Maintaining our traditional summer focus, we are pleased to share reviews of books “hot off the press”, author reflections on their writing experience, and articles from our regular contributors. As a courtesy to our subscribers, we will email a special link to access the complete PDF. And, make sure we don’t leave anyone out, we’re also posting each review, reflection and article individually over the next several weeks.
Vacillating between emotional pain and the somatic relief of psychic numbing, Marie came to my office bewildered and in shock. Two weeks earlier a truck had crashed into a car in which Marie’s mother was riding. Although the truck driver had survived, Marie’s mother and her partner had instantly died.
“I don’t know how you can help,” Marie said, her tired eyes revealing her grief. “You can’t bring my mother back or help me make sense of my loss. I’ve always had faith in a divine spirit, in an afterlife, but now nothing seems right.”
Given the traumatic impact of Marie’s loss, how could I help?
Is mind/body/spirit unity scientific or is it just a fairy tale? In a therapeutic setting, somatically embodied intention, deeply sensed, can feel like conjuring clinical magic.
What does it mean to provide a somatically attuned and integrated style of psychotherapy? How can attunement to the innate organic wisdom of the body help us guide our clients to discover and use the healing resources within? Questions like these often guide the essential aspects of our clinical work. We leave our graduate programs, our modality trainings, our seminars and workshops and then consider, how do I bring it all in?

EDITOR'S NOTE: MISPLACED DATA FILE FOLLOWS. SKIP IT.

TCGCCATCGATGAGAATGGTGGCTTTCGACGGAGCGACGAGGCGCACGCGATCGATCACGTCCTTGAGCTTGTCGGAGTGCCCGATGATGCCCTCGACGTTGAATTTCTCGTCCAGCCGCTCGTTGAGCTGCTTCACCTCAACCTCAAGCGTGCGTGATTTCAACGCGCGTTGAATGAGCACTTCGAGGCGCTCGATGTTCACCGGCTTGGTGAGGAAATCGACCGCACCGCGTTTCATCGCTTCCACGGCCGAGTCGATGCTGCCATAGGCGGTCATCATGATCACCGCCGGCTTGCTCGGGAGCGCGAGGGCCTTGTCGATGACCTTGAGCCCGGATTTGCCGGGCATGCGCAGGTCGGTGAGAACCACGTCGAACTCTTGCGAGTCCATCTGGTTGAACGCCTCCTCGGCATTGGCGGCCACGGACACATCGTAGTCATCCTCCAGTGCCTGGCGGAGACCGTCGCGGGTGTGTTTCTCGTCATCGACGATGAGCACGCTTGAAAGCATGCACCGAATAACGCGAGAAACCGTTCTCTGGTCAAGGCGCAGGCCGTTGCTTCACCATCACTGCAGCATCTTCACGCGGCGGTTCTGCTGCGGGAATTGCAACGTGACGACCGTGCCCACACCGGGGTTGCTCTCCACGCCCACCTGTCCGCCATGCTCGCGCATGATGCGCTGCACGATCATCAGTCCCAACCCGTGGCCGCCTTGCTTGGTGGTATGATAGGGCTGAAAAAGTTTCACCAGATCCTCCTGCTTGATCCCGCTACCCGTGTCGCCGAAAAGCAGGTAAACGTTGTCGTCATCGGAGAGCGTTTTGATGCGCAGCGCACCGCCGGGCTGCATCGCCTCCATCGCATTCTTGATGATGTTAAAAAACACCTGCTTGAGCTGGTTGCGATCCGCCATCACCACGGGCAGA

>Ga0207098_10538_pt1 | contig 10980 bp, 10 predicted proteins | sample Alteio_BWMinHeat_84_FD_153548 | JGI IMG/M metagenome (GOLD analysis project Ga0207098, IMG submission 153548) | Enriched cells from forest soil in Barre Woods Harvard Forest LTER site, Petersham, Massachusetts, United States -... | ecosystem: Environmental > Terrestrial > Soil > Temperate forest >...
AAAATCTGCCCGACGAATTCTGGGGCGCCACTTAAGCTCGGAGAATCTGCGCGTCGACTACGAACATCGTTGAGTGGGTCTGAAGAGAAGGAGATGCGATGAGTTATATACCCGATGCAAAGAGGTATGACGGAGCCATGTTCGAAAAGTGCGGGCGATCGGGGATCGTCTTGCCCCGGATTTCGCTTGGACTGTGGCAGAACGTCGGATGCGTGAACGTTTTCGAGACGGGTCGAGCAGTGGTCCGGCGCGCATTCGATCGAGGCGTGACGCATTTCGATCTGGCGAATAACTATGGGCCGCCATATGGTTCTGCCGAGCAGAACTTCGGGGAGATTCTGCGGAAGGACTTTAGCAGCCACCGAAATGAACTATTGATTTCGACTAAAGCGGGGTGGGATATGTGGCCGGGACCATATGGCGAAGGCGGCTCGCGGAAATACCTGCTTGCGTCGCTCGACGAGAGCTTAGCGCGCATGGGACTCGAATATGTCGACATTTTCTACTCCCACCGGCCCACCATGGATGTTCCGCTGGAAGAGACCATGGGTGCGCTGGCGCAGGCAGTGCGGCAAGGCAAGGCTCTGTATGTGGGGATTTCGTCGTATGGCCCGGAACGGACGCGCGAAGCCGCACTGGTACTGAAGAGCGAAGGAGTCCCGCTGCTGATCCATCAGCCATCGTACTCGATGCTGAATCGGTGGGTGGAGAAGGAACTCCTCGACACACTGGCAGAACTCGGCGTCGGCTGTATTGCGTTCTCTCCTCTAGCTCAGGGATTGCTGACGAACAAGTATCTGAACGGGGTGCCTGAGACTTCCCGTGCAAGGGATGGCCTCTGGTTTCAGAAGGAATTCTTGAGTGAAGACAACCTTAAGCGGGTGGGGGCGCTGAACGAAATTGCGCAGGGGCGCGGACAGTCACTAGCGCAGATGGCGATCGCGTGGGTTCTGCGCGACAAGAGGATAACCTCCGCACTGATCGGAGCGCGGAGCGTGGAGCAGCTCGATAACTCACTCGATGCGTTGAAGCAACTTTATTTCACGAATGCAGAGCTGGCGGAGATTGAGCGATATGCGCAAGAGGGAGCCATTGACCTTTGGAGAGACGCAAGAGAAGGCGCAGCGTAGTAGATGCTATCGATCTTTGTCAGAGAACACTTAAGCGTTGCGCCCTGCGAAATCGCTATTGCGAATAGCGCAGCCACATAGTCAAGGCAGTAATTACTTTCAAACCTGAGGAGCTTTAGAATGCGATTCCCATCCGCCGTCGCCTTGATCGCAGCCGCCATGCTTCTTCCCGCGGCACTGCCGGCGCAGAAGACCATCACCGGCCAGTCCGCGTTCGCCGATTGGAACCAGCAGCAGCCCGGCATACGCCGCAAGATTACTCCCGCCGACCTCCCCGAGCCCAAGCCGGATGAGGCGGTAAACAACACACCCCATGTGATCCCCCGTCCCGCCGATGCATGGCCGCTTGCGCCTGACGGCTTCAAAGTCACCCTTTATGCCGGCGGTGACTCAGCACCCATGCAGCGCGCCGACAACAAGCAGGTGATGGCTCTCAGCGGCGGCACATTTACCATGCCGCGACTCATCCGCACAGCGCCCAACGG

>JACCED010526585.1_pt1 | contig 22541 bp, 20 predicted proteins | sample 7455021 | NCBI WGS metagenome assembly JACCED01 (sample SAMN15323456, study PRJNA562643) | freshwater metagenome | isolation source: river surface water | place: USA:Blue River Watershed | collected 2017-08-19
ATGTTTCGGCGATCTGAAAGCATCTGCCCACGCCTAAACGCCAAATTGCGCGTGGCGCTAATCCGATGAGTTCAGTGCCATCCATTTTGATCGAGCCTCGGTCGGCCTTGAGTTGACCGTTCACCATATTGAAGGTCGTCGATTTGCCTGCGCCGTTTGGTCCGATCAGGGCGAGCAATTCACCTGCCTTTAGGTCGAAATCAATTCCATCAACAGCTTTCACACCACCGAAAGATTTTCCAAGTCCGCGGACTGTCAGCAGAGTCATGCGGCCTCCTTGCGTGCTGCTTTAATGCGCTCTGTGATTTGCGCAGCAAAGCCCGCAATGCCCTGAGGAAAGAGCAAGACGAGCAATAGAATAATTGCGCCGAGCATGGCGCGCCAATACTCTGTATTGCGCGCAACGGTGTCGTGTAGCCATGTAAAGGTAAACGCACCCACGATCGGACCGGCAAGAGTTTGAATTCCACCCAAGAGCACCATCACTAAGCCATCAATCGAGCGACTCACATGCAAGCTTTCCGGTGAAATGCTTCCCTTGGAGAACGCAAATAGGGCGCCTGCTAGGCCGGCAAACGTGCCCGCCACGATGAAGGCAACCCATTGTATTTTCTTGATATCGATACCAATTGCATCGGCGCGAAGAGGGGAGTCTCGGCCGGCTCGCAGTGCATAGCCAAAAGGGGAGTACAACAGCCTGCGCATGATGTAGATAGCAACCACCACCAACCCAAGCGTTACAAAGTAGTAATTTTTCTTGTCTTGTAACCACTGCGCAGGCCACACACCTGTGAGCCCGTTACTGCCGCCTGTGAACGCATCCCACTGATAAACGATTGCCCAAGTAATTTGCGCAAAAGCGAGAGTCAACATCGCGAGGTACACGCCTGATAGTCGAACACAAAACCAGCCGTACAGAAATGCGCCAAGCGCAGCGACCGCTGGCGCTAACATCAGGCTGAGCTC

Bette Freedson, LCSW, offers her first monthly blog: Soul Wisdom to discuss intuition, Self-wholeness and holistic integration of body, mind, soul in psychotherapy.
Jeffrey Smith reflects on writing How We Heal and Grow: why this powerful self-help book came into being and where he has evolved since its publication last year. We offer his deeply personal reflection on his writing process and his continued evolution as a psychiatrist as he introduces the neuroscience of reconsolidation: the neurophysiological basis of catharsis.
Kelly Mothner, PhD, explores Tiger Wood’s precipitous fall from a mind-body connection, using current neuroscience to support her hypothesis that his decline is rooted in something more profound, more deep-seated, more subconscious. . Her perspective not only illuminates the underpinnings of his downfall, but it also holds the key to his recovery.